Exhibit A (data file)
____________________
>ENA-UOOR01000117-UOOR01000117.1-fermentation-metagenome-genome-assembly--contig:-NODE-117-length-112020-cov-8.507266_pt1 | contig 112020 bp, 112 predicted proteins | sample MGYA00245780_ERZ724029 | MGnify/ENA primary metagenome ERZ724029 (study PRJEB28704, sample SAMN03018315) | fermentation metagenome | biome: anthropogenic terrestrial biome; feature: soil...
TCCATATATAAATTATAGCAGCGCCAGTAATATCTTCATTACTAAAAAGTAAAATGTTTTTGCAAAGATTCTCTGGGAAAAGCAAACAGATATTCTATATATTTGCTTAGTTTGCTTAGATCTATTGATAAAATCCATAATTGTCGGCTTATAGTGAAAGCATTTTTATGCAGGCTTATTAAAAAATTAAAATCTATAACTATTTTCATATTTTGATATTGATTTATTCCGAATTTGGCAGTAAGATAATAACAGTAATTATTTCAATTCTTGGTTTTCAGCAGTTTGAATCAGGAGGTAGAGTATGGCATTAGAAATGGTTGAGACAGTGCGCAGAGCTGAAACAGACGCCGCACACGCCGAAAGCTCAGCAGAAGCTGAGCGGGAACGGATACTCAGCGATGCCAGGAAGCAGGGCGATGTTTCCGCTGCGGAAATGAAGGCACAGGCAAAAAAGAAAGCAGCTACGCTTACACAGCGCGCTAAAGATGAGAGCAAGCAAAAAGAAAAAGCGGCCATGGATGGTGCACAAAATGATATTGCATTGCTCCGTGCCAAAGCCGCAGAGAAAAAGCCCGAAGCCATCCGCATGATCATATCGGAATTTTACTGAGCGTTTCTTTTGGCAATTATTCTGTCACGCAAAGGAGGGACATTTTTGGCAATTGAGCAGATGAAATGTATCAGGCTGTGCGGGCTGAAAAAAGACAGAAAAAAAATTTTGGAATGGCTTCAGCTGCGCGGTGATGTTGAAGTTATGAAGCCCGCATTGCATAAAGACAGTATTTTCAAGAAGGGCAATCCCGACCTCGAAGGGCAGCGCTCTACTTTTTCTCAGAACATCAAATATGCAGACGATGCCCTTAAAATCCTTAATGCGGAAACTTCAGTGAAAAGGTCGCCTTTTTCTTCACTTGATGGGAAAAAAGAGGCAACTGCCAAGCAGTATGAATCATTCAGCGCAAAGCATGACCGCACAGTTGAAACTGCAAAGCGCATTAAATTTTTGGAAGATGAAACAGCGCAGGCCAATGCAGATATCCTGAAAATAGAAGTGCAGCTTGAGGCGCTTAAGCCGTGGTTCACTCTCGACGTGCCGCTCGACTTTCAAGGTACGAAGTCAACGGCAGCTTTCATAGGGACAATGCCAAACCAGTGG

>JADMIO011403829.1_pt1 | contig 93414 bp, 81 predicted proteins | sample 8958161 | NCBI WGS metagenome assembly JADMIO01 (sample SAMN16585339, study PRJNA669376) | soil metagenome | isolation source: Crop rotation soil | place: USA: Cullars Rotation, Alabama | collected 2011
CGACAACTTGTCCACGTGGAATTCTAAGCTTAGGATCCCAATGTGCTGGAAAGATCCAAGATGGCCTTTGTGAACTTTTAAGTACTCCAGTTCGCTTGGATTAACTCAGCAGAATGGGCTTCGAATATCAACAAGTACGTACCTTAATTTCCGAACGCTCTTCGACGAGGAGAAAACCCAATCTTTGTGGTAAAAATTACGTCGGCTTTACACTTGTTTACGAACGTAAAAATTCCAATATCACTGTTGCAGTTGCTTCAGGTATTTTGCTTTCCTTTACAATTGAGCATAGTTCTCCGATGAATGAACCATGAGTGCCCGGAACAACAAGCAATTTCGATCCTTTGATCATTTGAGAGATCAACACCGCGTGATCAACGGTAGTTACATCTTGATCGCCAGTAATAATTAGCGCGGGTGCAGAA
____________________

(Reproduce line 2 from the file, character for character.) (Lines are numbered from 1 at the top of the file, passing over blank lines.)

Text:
TCCATATATAAATTATAGCAGCGCCAGTAATATCTTCATTACTAAAAAGTAAAATGTTTTTGCAAAGATTCTCTGGGAAAAGCAAACAGATATTCTATATATTTGCTTAGTTTGCTTAGATCTATTGATAAAATCCATAATTGTCGGCTTATAGTGAAAGCATTTTTATGCAGGCTTATTAAAAAATTAAAATCTATAACTATTTTCATATTTTGATATTGATTTATTCCGAATTTGGCAGTAAGATAATAACAGTAATTATTTCAATTCTTGGTTTTCAGCAGTTTGAATCAGGAGGTAGAGTATGGCATTAGAAATGGTTGAGACAGTGCGCAGAGCTGAAACAGACGCCGCACACGCCGAAAGCTCAGCAGAAGCTGAGCGGGAACGGATACTCAGCGATGCCAGGAAGCAGGGCGATGTTTCCGCTGCGGAAATGAAGGCACAGGCAAAAAAGAAAGCAGCTACGCTTACACAGCGCGCTAAAGATGAGAGCAAGCAAAAAGAAAAAGCGGCCATGGATGGTGCACAAAATGATATTGCATTGCTCCGTGCCAAAGCCGCAGAGAAAAAGCCCGAAGCCATCCGCATGATCATATCGGAATTTTACTGAGCGTTTCTTTTGGCAATTATTCTGTCACGCAAAGGAGGGACATTTTTGGCAATTGAGCAGATGAAATGTATCAGGCTGTGCGGGCTGAAAAAAGACAGAAAAAAAATTTTGGAATGGCTTCAGCTGCGCGGTGATGTTGAAGTTATGAAGCCCGCATTGCATAAAGACAGTATTTTCAAGAAGGGCAATCCCGACCTCGAAGGGCAGCGCTCTACTTTTTCTCAGAACATCAAATATGCAGACGATGCCCTTAAAATCCTTAATGCGGAAACTTCAGTGAAAAGGTCGCCTTTTTCTTCACTTGATGGGAAAAAAGAGGCAACTGCCAAGCAGTATGAATCATTCAGCGCAAAGCATGACCGCACAGTTGAAACTGCAAAGCGCATTAAATTTTTGGAAGATGAAACAGCGCAGGCCAATGCAGATATCCTGAAAATAGAAGTGCAGCTTGAGGCGCTTAAGCCGTGGTTCACTCTCGACGTGCCGCTCGACTTTCAAGGTACGAAGTCAACGGCAGCTTTCATAGGGACAATGCCAAACCAGTGG